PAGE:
This accident occurred before
the Ottawa and
New York Railway was opened to traffic. It turned out to be
most serious accident in the entire life of the line.
Four men killed.
Gravel train derailed with
Accident occurred near St. Onge in Russell county.
Twenty five cars reduced to splinters.
Russell June 11. At 6 o'clock last
night a construction train on the New York and Ottawa Railroad,
with 22 cars loaded with gravel, left the track at Embrun
The accident is supposed to have been caused by an open
The engine turned over on its side
and ten cars piled up and were smashed into tinder.
Four bodies were taken out of the wreck. They are Mr.
conductor, Mr. Crysler, fireman, and J.W. Rombough and Greenley carmen.
At 8 o'clock this morning it was impossible to say if any more are
under the wreck.
Ottawa June 11. The accident caused quite a stir around the
and was discussed on all sides, although no authentic particulars can
be obtained. The Free press sent a representative to the
and at a late hour this morning he telephoned that the accident was
most appalling Only the four bodies had been removed from the
wreck and it was not thought any others met death, although an escape
after the sudden pitch in occurred would have been impossible to any on
the ill-fated train.
From information received, the train was
ditched by an open switch near St. Onge, which is about seven
miles from Russell village. The train was known as No.
3 and was returning from the pit to Longfield on the last run
of the day at the rate of nearly 20 miles an hour. The train
consisted of an engine and 25 heavily laden cars. Just where
switch is situated there is a steep embankment and down this the engine
plunged at full steam with the unfortunate victims. There was
chance for escape. In a twinkling the cars crashed together
went on top of the locomotive and the poor fellows who
were in the cab. The three nearest cars were reduced to
and all piled up in a miscellaneous mass on top of the wrecked
engine. The scene which followed was frightful. No
assistance could be
rendered the helpless ones.
Work of rescue started at once by the railway hands, but it was hours
before the bodies were recovered.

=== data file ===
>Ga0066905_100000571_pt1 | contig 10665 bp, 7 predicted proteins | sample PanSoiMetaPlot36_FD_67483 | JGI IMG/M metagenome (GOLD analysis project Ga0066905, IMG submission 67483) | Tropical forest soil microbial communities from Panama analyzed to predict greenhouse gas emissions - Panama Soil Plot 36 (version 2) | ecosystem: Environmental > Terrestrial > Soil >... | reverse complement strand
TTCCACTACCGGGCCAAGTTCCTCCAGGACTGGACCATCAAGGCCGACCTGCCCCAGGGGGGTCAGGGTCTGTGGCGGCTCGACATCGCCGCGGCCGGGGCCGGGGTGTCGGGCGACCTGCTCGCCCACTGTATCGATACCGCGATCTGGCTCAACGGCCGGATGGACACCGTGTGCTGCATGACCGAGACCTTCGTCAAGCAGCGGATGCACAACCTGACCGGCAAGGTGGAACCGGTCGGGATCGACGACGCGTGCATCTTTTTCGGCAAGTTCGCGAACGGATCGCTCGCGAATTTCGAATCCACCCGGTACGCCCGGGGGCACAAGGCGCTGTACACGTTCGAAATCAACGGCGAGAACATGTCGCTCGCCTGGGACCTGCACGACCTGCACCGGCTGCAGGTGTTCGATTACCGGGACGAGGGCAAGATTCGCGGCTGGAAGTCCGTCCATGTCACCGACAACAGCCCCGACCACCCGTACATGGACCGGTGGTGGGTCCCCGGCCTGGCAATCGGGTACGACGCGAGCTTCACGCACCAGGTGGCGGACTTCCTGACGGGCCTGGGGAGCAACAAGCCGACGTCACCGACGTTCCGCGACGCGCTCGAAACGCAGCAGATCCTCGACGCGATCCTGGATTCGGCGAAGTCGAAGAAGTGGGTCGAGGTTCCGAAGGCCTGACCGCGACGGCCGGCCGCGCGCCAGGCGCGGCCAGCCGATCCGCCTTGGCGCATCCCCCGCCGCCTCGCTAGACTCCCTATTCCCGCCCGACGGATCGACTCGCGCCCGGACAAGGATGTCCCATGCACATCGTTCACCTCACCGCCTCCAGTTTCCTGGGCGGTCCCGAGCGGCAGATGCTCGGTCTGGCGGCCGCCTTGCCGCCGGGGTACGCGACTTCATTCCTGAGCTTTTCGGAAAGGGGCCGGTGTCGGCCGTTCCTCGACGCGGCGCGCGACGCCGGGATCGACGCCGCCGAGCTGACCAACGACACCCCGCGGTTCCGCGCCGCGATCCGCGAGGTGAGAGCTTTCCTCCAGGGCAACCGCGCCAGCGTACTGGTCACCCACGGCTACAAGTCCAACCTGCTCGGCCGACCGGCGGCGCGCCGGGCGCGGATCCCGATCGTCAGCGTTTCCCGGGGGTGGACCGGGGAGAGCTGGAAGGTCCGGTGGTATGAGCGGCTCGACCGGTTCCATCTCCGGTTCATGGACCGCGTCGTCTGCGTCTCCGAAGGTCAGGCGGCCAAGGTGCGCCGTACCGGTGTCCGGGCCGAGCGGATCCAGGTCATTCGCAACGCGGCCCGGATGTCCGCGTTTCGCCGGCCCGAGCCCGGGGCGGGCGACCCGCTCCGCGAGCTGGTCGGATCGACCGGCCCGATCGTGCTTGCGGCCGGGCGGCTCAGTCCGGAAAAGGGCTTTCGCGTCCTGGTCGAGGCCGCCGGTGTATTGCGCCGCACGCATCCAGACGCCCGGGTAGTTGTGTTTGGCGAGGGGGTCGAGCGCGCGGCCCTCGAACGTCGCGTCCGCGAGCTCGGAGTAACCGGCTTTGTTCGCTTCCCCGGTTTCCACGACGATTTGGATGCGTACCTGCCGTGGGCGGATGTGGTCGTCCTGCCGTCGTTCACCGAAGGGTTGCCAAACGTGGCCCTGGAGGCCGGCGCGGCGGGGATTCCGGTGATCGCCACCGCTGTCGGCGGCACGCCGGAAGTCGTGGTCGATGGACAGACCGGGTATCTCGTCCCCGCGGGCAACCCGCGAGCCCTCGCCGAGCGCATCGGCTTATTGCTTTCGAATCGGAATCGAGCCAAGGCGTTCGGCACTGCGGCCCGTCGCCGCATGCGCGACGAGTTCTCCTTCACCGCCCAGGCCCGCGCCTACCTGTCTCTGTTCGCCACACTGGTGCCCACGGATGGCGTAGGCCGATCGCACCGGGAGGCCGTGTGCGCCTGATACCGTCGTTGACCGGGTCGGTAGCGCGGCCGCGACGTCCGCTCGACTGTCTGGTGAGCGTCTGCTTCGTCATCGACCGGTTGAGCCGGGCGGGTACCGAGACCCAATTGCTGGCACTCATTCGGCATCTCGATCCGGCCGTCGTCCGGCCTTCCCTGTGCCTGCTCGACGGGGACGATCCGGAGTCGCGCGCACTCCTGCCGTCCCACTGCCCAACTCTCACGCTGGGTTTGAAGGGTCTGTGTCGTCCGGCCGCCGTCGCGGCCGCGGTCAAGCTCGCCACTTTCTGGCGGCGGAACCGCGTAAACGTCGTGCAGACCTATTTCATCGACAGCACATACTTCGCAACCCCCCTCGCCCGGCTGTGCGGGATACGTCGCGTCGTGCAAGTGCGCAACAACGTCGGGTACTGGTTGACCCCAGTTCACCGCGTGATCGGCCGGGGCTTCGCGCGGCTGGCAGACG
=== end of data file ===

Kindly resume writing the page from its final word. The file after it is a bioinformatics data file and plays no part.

The bodies of William Rombough, the cable man on the train, and Fireman
Crysler were recovered about 8
o'clock but that of Conductor Greenley could not be found until 2
o'clock this morning and by that time two car loads of gravel had
been shovelled away. The man's head was badly smashed and
his legs broken, Fireman Crysler's body was found near that of
Rombough. It was frightfully bruised. A brother of
Greenley's who was
also on the train was hurled head first into the ditch and one of the
cars crushed him. He was killed instantly.
Engineer Murray, as the train approached
the switch, notices something was wrong and quickly reversing
the brakes, jumped for his life. He escaped with a few
bruises and a scalp wound. Jacob Brown, one of the train
had one of his hands frightfully crushed and Manson Hollister an ugly
scalp wound. Both are in serious condition and fears
are entertained for their recovery.
Greenley, a short time ago, moved from the east to Ottawa, and has a
wife and two sons here.
Crysler was a resident of
Crysler and was a
President Hibbard, when seen in referrence to the accident said ""I
know very little of the details. There is no telegraph office
Embrun and the nearest telephone is three miles away, so that
particulars are meagre. It appears that a construction train
belonging to the contractors Messrs. Balch and Peppard was going
south. It consisted of an engine and some twenty empty flat
cars. The switch at the north end of Embrun siding had been
tampered with, possibly by someone who knew very little about
The wheels of the engine caught in the opening, with the result that
the engine was derailed and ten flat cars piled upon one
The cars were entirely demolished and the engine partially
disabled. Fireman Crysler of Crysler; Conductor Greenley, of
Ottawa and two brakemen, whose names I do not know, were
This was the contractors train, the company had nothing to do with the
accident and we are in no way responsible for it. As I said
before it was purely on account of some one tampering with the switch.
An inquest into the cause of the wreck on the Ottawa and New York road
was held at Embrun. Dr. Ferguson, of Cumberland, presided as
coroner, and Duncan McDiarmid was
foreman of the jury. There was quite an array of legal
R.A. Pringle representing the contractors, and C.H. Cline of Cornwall
and C.B. Rae of Chesterville, the friends of the victims.
hearing all the evidence the inquest was adjourned to meet
again on 16th instant in the village of Russell. An order was issued
for the interment of the bodies.
There was also a piece on the death of Frank Crysler, the only son of
the reeve of Crysler and a description of the funeral.